On the other hand, a stuffy lack of humour sucks too. And I find it irritating when lecturers are deeply hostile to any attempt to liven up a lecture with a joke or two, as if that’s some sort of soul-destroying compromise with the rabble. Fucking twits. If you’re not funny, that’s fine, but don’t try to make a virtue out of it. My attitude on this was actually shaped by my grade 11 English teacher, who, though a jerk, gave damn good lecture. He would speak for 20 minutes or so, very well, and then just as my attention and energy was starting to flag would suddenly shift gears and relate an anecdote or say something funny before resuming. No attempt to be funny in a hip way, of course. The timing was everything. No matter how engaging the subject matter, it’s difficult to concentrate for long periods of time without a break. The little laugh or distraction provided was like a small course to cleanse the palate in between the main dishes of a feast. I’ve been trying to work that rhythm into my lectures ever since I started teaching.

Howls of outrage (5)

2006 01 09
Introduction to Classical Greek Philosophy

Posted by in: Odds and ends, Teaching

Here’s the syllabus to the class that I’ll be teaching this coming semester at Hunter College, in NYC. It’s a modified version of the syllabus I used to teach the same class, Introduction to Classical Greek Philosophy, last semester. I had a really good time with the course this last semester (fantastic students, a decent course plan), and I’m really excited to teach it again this semester, mainly because I think I can do it much better this time.

Most Introductions to Classical Greek Philosophy take you from the Pre-Socratics to the Hellenistic period to Neoplatonism. And most tend either to focus on metaphysics and epistemology, or, more ambitiously, actually try to cover ethics in addition to these topics.

My class does cover a fairly broad stretch of Greek philosophy, but it really isn’t a survey class. (I really short-change the Pre-Socratics, for one thing.) I don’t think that a satisfactory introduction to a subject, especially a philosophical subject, needs to be in the nature of a survey. It seems to me that often you can give just as good a sense of a broader subject by drilling down carefully into one part of it, so long as you communicate some of the connections to the rest of the subject as you go along. There’s a lot to be gained by the survey approach, but I avoid survey classes if I can because it seems to me that there is too high a risk of giving a superficial (and so often misleading) sense of everything you touch on if you touch on it too quickly.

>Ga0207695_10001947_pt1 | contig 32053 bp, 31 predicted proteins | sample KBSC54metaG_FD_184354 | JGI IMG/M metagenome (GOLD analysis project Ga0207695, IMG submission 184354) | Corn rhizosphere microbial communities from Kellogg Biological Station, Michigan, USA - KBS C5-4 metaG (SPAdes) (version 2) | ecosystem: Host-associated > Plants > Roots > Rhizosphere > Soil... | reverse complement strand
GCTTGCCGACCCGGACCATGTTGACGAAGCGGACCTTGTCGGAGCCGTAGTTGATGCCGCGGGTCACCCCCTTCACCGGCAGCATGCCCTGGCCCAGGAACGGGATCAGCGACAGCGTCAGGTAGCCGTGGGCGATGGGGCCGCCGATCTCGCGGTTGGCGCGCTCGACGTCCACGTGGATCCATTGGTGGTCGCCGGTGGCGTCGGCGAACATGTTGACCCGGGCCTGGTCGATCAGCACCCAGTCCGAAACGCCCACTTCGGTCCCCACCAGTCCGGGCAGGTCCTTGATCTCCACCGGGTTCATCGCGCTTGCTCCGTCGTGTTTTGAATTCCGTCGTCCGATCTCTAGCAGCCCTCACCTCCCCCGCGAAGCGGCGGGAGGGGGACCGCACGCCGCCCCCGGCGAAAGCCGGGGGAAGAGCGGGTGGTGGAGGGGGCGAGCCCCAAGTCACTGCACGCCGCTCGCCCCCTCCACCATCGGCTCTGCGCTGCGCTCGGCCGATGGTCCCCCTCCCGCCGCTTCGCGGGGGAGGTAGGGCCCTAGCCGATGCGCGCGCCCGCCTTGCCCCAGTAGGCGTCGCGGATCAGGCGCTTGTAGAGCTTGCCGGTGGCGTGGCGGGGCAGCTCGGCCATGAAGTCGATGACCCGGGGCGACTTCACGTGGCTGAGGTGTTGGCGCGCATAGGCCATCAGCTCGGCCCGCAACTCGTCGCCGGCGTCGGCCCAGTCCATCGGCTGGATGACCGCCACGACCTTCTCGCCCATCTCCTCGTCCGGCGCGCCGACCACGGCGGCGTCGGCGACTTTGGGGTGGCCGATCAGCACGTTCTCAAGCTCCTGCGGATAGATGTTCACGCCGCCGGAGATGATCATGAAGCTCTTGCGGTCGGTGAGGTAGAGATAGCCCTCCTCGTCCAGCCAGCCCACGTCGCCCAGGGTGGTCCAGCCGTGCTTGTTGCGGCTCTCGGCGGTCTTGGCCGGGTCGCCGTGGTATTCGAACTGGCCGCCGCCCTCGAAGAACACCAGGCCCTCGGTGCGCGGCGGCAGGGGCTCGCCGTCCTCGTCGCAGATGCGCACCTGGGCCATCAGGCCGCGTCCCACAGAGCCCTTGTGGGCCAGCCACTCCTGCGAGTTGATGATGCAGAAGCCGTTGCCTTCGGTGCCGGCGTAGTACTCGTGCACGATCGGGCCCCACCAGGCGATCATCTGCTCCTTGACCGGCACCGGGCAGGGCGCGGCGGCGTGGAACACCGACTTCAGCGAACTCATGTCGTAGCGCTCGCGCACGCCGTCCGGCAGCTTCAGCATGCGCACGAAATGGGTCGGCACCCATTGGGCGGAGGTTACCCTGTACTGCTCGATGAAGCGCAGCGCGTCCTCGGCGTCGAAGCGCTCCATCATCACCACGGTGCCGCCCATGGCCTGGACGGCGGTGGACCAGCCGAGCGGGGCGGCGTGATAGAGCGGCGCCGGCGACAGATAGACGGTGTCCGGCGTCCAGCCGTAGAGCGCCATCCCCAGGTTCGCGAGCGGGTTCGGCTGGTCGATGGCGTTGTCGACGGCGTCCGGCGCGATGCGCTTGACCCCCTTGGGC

So, after a quick initial bow to curricular requirements (Xenophanes, whom I enjoy teaching, and Heraclitus, whom I do not), the course spends almost all of its time on three texts on ethics, which we read through more slowly than we would be able to in a survey course: Plato’s Gorgias, (large parts of) Aristotle’s Nicomachean Ethics, and (the first four of the five books of) Cicero’s On Ends.

The disadvantage here is that my students don’t learn about metaphysics and epistemology in the period. This can be a slight problem if they go on to courses which presuppose some of that background – though almost all of these courses will re-cover the relevant material anyway. At any rate, it is undeniable that my approach leaves out a large area of philosophy which is both worthwhile and intrinsically interesting. Still, I think there are enough advantages in my way of teaching the class to make is one perfectly legitimate way to introduce students to Classical Greek philosophy. (And I notice that very few people who teach M&E heavy versions of the intro class worry about leaving out ethics, though it seems to me just as fundamental a part of the subject. What’s up with that?)

I think a good class tells a story. That is, it picks a few core themes and follows them carefully through a variety of different texts. In this case, I’ve chosen to try to tell a story about Greek ethics, which is concerned with happiness (eudaimonia) and various candidates for it and possible contributors to it, such as pleasure, virtue, and friendship. The texts for this class are wonderful by themselves (though Aristotle is tough going for newbies), but it’s really when they’re read together that students can start to draw connections and see strong contrasts in the various treatments of a few core subjects. I try to stress these connections in the lectures, but this semester I’m adding one innovation that should help to cement this. The final take-home exam asks students to trace a theme through a few of the philosophers we’ve looked at. And they’ll get the take-home exam on the first day of class, so that they can read the texts with the theme they’ve chosen in mind (I’m continuing to call it an exam, rather than an essay, since it should be a bit less formal than an essay, and because the deadline is absolutely fixed). Shorter assignments on particular texts, on the other hand, are intended to help students practice reading shorter stretches of text and explicating them clearly.

In the past, one weakness of the classes that I’ve designed is that they put so much emphasis on close reading and explication that there’s little time left to encourage creativity or even to get students to practice explaining their own views. This syllabus begins to address that worry by asking students not just to write about a theme like pleasure or virtue in the philosoiphers we’ve read, but to try to explain which philosopher’s views seem most plausible to them.